Predicting the future is risky, especially when it comes to technology, whose history defies anything like a rational approach. But The Sovereign Individual, recently published in paperback by Touchstone, raises profoundly interesting questions about the information age and the future, the kind of questions worth kicking around.
In my work, I read lots of books about technology and the future, but this one captured my imagination in an unusual way. While I don't have the answers that Davidson and Rees-Mogg are looking for, I have the feeling they are asking many of the right questions. So we're plucking several of the most interesting ideas from Sovereign Individual and passing them along.
One of the major themes in The Sovereign Individual is the notion that the revolution unleashed by digital technologies is liberating individuals at the expense of the nation-states that have governed much of humanity for thousands of years.
Though all of human history, there have been three basic stages of economic life: hunting-and-gathering societies; agricultural societies; and industrial societies. Now, sparked by the rise of computing and the growth of the Net and the Web, something entirely new and different may be just over the horizon, something all of us are already a primitive part of, a fourth stage of social organization: information societies.
To Lord Rees-Mogg, a former editor of The Times of London, and Davidson, a venture capitalist, the civic myths of the 20th Century are beginning to erode under the pressure of the ascending information age. The death of Communism is only the latest evidence. Western governments, the authors say, may be more benign but are also tired. They're losing their governing authority, their leaders void of answers and ideas, mouthing platitudes fewer and fewer people believe or listen to. An entirely new reality will emerge in cyberspace, ruled by a cognitive elite based in cities like Frankfurt, London, San Jose, Singapore and Tokyo.
Unlike the Agricultural or Industrial Revolutions, the Information Revolution will not evolve over hundreds of years. Like the technology that created it, it will take hold more rapidly than any other social phase of human life. The Information Revolution, now already well underway will play out within our lifetimes, and it's time to get ready.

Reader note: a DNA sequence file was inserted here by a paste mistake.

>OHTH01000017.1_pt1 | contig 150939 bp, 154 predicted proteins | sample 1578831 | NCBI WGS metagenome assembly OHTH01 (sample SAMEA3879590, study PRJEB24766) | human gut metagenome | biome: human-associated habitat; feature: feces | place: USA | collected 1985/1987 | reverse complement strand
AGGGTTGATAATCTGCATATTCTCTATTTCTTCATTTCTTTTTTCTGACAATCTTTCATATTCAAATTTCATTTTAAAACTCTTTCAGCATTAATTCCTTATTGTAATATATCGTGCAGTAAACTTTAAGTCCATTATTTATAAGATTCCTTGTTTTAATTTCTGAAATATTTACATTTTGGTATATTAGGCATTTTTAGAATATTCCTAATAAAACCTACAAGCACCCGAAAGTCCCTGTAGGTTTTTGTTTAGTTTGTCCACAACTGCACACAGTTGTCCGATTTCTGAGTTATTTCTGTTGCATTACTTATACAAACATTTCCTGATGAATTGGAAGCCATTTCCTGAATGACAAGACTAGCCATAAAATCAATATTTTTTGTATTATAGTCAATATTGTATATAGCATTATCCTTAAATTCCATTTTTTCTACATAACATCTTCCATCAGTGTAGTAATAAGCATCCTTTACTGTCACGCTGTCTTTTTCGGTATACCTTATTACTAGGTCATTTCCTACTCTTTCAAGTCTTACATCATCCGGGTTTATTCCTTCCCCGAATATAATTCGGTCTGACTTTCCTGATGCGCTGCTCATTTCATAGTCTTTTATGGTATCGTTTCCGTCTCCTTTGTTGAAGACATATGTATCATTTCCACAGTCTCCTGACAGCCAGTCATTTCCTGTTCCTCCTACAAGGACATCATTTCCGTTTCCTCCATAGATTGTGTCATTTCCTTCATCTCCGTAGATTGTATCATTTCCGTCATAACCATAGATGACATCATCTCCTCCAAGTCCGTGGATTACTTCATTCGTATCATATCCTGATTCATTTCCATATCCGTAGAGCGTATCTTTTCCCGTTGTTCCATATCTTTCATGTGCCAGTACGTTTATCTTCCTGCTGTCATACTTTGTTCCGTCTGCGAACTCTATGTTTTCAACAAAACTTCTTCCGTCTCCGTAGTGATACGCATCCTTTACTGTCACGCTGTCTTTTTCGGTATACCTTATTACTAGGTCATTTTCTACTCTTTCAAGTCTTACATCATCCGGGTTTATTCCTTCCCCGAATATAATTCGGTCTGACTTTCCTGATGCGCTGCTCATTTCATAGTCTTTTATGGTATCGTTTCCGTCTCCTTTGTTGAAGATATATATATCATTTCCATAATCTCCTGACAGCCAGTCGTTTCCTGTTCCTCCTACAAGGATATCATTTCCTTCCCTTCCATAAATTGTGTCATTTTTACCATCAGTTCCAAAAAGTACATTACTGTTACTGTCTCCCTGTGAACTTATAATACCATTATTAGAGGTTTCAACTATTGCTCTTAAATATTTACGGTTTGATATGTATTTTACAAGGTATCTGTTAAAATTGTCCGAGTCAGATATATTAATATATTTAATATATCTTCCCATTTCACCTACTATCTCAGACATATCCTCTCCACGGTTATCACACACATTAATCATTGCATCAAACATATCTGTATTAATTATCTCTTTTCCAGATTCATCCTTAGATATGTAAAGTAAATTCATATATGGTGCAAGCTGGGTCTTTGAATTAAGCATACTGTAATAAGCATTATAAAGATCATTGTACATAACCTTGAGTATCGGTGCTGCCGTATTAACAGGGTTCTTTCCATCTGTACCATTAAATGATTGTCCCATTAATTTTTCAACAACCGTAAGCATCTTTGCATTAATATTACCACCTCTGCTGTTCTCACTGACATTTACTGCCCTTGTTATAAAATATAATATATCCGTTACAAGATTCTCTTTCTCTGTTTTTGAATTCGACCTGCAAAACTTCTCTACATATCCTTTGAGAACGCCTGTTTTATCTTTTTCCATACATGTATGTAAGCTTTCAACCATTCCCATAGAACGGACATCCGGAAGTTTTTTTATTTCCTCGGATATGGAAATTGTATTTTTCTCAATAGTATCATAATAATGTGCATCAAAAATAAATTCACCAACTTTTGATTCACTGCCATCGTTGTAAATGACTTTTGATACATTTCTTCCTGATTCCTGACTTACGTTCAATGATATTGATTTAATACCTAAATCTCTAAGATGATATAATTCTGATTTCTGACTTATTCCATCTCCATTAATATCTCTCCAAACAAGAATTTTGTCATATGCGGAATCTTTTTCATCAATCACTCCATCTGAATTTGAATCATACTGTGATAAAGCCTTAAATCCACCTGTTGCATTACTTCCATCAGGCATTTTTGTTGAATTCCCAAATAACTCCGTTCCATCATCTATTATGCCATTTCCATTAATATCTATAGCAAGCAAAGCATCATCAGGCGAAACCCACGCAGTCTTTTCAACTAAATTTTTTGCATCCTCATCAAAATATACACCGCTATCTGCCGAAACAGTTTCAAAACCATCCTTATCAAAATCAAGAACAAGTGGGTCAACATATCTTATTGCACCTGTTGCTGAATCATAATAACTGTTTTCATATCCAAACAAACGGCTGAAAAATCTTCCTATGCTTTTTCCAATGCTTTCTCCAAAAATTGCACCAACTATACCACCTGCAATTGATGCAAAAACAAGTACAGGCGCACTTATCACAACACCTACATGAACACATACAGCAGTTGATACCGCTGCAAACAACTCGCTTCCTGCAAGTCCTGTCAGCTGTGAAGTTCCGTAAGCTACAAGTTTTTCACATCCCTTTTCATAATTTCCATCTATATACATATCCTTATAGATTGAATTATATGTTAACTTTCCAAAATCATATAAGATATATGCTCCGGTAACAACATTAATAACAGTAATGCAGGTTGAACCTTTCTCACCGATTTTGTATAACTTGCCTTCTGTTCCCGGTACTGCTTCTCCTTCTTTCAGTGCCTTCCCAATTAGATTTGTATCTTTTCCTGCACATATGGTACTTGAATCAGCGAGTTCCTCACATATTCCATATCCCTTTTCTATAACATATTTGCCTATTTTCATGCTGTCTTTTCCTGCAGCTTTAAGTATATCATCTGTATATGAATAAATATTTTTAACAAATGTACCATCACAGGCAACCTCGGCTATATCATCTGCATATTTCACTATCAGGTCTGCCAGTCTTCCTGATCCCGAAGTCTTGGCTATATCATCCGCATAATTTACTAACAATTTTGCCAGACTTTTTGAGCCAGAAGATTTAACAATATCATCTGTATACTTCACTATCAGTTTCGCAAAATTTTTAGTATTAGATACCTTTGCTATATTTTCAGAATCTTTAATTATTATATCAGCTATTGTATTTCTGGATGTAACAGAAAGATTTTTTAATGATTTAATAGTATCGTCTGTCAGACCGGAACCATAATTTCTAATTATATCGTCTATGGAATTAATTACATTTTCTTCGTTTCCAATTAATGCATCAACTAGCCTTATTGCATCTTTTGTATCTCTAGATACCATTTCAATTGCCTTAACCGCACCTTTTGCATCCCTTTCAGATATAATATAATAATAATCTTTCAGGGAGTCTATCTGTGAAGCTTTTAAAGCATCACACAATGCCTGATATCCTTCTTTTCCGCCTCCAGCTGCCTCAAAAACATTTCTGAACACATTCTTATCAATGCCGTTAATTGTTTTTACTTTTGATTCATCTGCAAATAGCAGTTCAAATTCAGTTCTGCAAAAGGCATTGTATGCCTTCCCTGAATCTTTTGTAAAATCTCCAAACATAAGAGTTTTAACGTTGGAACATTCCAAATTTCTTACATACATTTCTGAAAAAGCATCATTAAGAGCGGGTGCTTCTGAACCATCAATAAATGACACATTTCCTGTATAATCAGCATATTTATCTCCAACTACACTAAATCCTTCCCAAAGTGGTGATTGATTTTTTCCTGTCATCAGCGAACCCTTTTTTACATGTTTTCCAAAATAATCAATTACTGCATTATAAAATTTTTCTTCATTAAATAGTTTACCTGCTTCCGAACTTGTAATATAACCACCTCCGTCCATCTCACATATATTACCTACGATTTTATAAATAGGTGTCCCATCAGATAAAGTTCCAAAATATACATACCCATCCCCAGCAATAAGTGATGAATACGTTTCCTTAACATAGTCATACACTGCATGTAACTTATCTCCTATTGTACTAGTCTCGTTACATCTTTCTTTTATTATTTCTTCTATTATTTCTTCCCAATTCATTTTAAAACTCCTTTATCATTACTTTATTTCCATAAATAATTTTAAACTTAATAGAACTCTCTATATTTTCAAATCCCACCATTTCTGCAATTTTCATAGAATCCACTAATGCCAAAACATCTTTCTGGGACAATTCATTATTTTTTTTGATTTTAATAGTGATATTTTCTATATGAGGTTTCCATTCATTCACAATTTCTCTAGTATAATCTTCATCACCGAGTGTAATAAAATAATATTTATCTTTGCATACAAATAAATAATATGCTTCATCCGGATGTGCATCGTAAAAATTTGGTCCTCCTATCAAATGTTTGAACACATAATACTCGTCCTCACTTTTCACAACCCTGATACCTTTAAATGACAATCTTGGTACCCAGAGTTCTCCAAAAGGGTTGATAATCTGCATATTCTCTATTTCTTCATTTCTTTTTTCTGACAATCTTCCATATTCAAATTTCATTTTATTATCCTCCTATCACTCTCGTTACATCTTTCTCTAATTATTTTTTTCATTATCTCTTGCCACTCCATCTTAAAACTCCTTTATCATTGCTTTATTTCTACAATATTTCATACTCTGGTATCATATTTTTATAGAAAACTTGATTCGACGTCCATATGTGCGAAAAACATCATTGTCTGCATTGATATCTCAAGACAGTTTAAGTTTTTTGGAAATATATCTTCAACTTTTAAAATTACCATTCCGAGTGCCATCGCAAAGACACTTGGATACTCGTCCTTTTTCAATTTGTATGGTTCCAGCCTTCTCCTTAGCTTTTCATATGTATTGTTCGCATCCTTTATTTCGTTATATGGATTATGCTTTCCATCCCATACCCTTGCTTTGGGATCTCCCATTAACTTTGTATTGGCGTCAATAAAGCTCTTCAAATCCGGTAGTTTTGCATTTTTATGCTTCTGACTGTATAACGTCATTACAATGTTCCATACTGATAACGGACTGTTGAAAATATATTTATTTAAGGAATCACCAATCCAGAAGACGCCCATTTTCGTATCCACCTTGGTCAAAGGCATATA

"Technical and economic innovations will no longer be confined to small portions of the globe," write the authors. "The transformation will be all but universal. And it will involve a break with the past so profound that it will almost bring to life the magical domain of the gods as imagined by the early agricultural peoples like the ancient Greeks (and SF writers in games like Mage and Shadowrunner). To a greater degree than most would now be willing to concede,it will prove difficult or impossible to preserve many contemporary institutions in the new millenium. When information societies take shape they will be as different from industrial societies as the Greece of Aeschylus was from the world of cave dwellers."
In a world awash in punditry and hype, why take The Sovereign Individual more seriously than any other attempt at futuristic navel gazing? One is these authors record: In previous books, they predicted the stock market crash of the late 80s and the fall of Communism. Their view is also less America-centric than much contemporary writing about technology, incorporating a global and economic perspective that is original and provocative.
Are we the first citizens of a new kind of society? Or simply participants in the ongoing modification of the old one?
Look soon for Part 2: Reviving Laws of the March; Virtual Merchant States that Transcend Nationality